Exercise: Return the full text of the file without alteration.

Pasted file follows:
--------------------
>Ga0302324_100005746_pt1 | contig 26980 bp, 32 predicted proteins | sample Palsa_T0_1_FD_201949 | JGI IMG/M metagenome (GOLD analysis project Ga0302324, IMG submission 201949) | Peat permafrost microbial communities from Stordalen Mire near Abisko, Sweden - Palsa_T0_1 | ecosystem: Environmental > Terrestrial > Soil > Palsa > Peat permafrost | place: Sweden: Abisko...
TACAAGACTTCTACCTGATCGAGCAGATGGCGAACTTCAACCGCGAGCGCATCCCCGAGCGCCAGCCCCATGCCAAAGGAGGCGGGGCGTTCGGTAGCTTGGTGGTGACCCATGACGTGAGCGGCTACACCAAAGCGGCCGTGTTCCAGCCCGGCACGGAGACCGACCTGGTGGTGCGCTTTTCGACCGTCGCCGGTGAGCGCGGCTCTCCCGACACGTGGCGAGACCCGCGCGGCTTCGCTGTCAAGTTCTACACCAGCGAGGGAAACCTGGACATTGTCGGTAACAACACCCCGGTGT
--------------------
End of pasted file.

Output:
>Ga0302324_100005746_pt1 | contig 26980 bp, 32 predicted proteins | sample Palsa_T0_1_FD_201949 | JGI IMG/M metagenome (GOLD analysis project Ga0302324, IMG submission 201949) | Peat permafrost microbial communities from Stordalen Mire near Abisko, Sweden - Palsa_T0_1 | ecosystem: Environmental > Terrestrial > Soil > Palsa > Peat permafrost | place: Sweden: Abisko...
TACAAGACTTCTACCTGATCGAGCAGATGGCGAACTTCAACCGCGAGCGCATCCCCGAGCGCCAGCCCCATGCCAAAGGAGGCGGGGCGTTCGGTAGCTTGGTGGTGACCCATGACGTGAGCGGCTACACCAAAGCGGCCGTGTTCCAGCCCGGCACGGAGACCGACCTGGTGGTGCGCTTTTCGACCGTCGCCGGTGAGCGCGGCTCTCCCGACACGTGGCGAGACCCGCGCGGCTTCGCTGTCAAGTTCTACACCAGCGAGGGAAACCTGGACATTGTCGGTAACAACACCCCGGTGT